During the Second World War Worthing was bombed and experienced the arrival of troops, changing the lives of the townspeople overnight.
Worthing at War is the topic of an illustrated talk by local historian and aviation enthusiast Tony Gardiner in the next of Marlipins Museum’s winter series of lunchtime talks in Shoreham.
How did the town and its people cope during the darkest days of the Second World War?
A multitude of large concrete anti-tank blocks were spread along the shoreline.
Barbed wire was spread across the beach and landmines were laid under parts of the shingle to hamper the progress of a possible German invasion.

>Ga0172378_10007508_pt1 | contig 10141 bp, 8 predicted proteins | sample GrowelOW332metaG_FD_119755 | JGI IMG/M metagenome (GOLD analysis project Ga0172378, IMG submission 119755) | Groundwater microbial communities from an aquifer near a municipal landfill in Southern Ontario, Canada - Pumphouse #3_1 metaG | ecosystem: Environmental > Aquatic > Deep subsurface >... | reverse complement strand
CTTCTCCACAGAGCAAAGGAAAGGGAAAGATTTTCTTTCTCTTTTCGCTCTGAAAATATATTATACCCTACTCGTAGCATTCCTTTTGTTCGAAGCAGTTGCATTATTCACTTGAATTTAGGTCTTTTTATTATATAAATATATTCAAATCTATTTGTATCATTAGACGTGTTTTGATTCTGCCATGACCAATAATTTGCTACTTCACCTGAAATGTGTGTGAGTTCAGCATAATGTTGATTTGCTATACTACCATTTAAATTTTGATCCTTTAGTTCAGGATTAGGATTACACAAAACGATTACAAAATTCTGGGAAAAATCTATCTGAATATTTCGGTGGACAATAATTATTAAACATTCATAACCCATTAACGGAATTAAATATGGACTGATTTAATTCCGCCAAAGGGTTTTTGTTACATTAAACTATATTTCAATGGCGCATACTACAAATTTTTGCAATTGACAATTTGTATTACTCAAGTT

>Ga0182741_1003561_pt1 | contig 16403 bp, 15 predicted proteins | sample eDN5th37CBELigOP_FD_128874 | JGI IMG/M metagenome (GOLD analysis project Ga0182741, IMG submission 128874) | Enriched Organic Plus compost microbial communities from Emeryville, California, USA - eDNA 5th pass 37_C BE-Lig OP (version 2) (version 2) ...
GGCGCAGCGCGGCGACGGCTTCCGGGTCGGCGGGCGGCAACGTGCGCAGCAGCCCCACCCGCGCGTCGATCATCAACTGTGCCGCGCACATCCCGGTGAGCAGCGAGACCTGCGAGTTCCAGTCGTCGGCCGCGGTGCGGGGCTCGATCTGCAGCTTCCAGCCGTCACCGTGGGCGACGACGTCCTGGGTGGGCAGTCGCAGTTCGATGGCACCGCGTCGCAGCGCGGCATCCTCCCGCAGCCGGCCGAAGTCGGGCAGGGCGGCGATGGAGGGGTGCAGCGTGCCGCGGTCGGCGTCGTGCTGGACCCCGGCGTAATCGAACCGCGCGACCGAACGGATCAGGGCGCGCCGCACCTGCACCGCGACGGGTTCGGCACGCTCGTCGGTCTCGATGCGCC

A hole was also blown through Worthing Pier to prevent it being used as a landing stage in such an event.
Pill boxes, anti-aircraft guns, searchlight batteries and radar stations appeared.
Troops, including members of the First Canadian Army and Royal Marines, were stationed in the town and, in February 1944, the British Army’s 4th Armoured Brigade set up headquarters in the Eardley Hotel by Splash Point.
How many people still remember that, in November 1941, many houses in Haynes Road were destroyed by bombs?
When the authorities realised that the German daylight ‘hit and run’ raiders, based in France, were using the Worthing Corporation Electricity chimney in Little High Street as a landmark, its height was reduced by some 70ft.
The talk will take place on Friday (March 11) at 12.15pm in the upstairs gallery of the Marlipins Museum – entrance in Middle Street, Shoreham.
The entrance fee for members of the Friends of Marlipins Museum is £2, and £3 for non-members.
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